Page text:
Haj complaints: 3 days left
With only three days left before the deadline expires for dissatisfied hujjaj to file complaints against operators who failed to meet their promises to them, the South African Haj and Umrah Council reports that it still has received no more than five complaints. These relate specifically to matters that could not be settled between the operator and haji while on haj in the Kingdom of Saudi Arabia.
Last month, Sahuc secretary general, Shaheen Essop, reported that of the five complaints that were received, only two complaints were lodged based on the haj visa scam, while the remaining three related to a lack of service delivery from operators. All complaints must be in writing and should reach Sahuc no later than at close of business on Friday 13 January.
Essop said it must be accompanied by the documentation in support of such claim, such as the contracts and any other agreements between the hajji and operator. All complaints are to be directed to the secretary general of Sahuc either by email sent to Shaheen@netactive.co.za or by fax to 086 672 4913. It can also be sent by registered mail to P.O.Box 787616, Sandton, 2146. Upon receipt of these complaints, Essop said, dates will be set for mediation with an independent panel appointed to oversee the process and complainants will be advised accordingly.
Meanwhile, activists have begun to call for a formal commission of inquiry into last year’s haj visa debacle. VOC was informed by two sources that a letter to that effect has been sent to Marius Fransman, the deputy minister of International Relations and Cooperation of South Africa. According to activist and lawyer, Igsaan Higgins, last year’s debacle cannot be allowed to repeat itself.
“There have been lots of threats of people wanting to go to court to sue for a class action amongst others. In so far as the class action is concerned, I don’t believe that can be effective. What do you want to achieve? Get the court to issue an order against and entire haj industry? I cannot see that it can have a practical outcome. Instead what should happen is that government needs to step in, but goverment has had a limited interest in the matter thus far.”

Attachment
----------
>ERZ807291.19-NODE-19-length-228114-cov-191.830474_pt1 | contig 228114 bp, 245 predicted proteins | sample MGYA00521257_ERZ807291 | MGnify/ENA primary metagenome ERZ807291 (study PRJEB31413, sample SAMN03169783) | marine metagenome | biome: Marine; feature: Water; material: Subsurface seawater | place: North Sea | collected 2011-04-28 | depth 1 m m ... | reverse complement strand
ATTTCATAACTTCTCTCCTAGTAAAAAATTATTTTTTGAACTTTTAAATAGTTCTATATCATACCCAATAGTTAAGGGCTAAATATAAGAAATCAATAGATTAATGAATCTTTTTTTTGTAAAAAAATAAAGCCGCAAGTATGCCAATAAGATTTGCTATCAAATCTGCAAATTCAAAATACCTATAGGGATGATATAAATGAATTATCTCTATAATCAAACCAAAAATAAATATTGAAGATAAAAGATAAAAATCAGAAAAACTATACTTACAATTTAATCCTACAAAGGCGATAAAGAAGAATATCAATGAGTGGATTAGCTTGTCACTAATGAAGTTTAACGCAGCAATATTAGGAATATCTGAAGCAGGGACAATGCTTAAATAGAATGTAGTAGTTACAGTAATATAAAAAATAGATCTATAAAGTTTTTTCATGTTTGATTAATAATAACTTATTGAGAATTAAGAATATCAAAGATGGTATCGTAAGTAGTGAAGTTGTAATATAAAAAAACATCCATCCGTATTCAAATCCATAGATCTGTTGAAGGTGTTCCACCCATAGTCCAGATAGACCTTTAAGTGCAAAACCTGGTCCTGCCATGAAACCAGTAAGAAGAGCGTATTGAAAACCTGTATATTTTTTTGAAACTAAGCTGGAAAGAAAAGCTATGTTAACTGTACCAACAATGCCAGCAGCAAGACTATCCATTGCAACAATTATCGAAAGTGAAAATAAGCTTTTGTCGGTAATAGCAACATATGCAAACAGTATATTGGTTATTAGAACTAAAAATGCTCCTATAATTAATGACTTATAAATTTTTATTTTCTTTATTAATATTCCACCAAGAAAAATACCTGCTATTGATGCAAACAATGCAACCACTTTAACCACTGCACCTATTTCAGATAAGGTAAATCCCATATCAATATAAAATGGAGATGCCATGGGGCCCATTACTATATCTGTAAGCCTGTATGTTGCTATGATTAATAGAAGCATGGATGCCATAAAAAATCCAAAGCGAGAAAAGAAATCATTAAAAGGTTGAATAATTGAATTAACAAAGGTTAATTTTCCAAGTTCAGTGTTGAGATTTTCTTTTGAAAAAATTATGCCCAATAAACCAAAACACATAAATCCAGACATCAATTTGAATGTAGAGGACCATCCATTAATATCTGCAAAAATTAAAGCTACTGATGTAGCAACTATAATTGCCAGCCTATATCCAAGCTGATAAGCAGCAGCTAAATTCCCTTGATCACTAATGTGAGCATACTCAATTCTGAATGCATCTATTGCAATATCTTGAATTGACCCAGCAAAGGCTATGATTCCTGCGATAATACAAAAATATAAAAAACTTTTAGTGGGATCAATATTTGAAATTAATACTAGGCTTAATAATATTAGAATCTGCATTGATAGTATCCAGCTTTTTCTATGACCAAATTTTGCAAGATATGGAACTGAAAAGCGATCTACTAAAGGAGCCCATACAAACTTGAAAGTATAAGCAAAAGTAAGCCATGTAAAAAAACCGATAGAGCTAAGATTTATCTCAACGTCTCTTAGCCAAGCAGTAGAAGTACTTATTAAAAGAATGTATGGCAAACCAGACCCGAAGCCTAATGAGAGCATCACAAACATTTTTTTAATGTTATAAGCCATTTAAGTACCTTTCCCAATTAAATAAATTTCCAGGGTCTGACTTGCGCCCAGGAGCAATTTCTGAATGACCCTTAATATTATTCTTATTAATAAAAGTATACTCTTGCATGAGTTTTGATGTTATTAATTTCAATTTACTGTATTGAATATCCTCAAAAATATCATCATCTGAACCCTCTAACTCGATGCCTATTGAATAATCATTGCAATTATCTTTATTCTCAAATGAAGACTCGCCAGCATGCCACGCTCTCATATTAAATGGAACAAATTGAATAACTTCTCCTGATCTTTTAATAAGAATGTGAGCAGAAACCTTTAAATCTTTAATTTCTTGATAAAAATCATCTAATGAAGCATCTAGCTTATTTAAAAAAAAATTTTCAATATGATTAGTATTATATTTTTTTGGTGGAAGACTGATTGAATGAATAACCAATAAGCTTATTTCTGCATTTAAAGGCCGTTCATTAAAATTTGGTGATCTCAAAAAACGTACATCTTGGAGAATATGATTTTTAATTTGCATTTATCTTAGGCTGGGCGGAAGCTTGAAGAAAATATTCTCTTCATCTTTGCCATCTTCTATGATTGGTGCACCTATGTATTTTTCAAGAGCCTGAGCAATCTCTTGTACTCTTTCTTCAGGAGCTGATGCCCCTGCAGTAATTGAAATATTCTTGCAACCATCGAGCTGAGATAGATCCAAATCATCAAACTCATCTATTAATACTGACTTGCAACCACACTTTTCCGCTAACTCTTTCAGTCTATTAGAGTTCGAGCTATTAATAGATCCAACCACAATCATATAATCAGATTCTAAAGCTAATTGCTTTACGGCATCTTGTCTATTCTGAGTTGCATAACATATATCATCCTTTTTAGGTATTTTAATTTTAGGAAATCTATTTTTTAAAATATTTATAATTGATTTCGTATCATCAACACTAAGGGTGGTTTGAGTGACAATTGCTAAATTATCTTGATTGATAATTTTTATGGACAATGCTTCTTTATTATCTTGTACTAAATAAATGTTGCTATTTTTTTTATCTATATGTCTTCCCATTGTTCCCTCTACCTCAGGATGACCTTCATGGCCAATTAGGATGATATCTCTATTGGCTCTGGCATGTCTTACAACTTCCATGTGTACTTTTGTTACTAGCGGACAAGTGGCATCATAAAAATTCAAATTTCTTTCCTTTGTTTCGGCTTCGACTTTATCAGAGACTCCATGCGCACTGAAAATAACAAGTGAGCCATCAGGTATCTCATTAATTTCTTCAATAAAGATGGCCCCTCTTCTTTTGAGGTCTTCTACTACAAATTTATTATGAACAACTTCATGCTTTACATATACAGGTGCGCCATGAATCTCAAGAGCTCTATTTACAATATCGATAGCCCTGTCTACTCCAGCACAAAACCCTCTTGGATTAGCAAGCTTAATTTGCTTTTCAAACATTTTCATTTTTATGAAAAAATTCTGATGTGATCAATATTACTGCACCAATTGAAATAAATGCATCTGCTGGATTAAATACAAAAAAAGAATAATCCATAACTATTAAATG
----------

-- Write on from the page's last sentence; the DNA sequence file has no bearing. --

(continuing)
Higgins said it was critical for government to appoint a formal commission of inquiry, under the guidance of a retired judge to probe the debacle. “We especially need to probe where money was taken and people did not get haj visas or where outright fraud was committed; even more so if there has been any kind of collusion. The commission could include three people who must then make recommendations to the president. If this leads to a prosecution in a court of law or even for having breached any code of conduct, then so be it, but we have to clean up the haj industry,” he told VOC on Wednesday.
The attorney said the present state of the haj industry was deplorable and interference from a higher authority was critical. “We have to look at how we can make haj more affordable for people and how to take the process forward.” At the same time, he said people had to start accepting the idea that even the haj industry might have to be legislated. “I don’t believe the haj industry can’t be legislated. We have seen this kind of mess every year and decisive action is needed to appease Muslims, many of whom save for years to afford haj.”
Asked about Sahuc’s own investigation into the haj visa scam, he said: “You cannot be referee and player at the same time. The influence is too big. We need a completely independent body to look into this matter. If Sahuc’s hands are clean, it will come out in the report. As for government, for too long it has abdicated its role as custodian of Muslim pilgrims to others. They may think we are an insignificant number in SA, but government have a fiduciary duty over us.”
Higgins said while for many haj was a spiritual journey, for others it was a means to make money. “Aside from the spiritual aspects, haj is really about tourism and travel. For too long we have allowed some people to dominate this industry without accountability. It’s the same with the halal industry. We have to get the law to take these problem children of our society and regulate them. And we must lobby so that when action is taken against them, those bodies that do act to discipline them, have real teeth.” VOC (Munadia Karaan